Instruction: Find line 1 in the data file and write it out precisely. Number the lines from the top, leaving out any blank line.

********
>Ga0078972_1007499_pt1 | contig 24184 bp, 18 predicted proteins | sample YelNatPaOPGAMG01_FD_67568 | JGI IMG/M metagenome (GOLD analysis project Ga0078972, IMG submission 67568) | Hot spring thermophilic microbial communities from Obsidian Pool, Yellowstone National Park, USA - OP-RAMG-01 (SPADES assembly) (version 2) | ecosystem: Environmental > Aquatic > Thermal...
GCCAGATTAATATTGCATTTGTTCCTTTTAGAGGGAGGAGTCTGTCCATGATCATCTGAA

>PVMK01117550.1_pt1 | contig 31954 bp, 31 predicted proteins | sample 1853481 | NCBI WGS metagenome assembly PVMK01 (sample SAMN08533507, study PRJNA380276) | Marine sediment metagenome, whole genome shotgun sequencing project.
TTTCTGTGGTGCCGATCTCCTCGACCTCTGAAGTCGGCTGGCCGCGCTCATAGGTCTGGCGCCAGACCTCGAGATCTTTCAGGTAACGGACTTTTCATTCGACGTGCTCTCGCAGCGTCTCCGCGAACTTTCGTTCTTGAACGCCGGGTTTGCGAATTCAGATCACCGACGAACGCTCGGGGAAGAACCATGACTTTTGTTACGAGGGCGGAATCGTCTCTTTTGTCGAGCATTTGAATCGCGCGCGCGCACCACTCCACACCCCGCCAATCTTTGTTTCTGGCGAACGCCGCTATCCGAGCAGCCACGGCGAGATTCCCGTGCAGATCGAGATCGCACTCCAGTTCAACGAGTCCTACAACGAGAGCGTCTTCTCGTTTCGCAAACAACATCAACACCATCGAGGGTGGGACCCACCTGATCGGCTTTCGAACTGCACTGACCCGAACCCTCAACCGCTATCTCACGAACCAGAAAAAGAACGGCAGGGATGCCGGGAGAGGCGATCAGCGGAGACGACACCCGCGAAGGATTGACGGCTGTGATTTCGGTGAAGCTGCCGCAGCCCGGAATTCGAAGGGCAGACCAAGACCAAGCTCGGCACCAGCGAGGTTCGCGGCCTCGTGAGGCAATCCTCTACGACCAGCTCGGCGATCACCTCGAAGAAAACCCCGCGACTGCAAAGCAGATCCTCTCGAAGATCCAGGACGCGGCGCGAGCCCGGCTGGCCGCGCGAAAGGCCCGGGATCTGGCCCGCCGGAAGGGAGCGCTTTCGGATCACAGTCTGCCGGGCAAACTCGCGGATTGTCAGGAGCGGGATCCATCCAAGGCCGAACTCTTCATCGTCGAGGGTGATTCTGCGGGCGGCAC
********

>Ga0078972_1007499_pt1 | contig 24184 bp, 18 predicted proteins | sample YelNatPaOPGAMG01_FD_67568 | JGI IMG/M metagenome (GOLD analysis project Ga0078972, IMG submission 67568) | Hot spring thermophilic microbial communities from Obsidian Pool, Yellowstone National Park, USA - OP-RAMG-01 (SPADES assembly) (version 2) | ecosystem: Environmental > Aquatic > Thermal...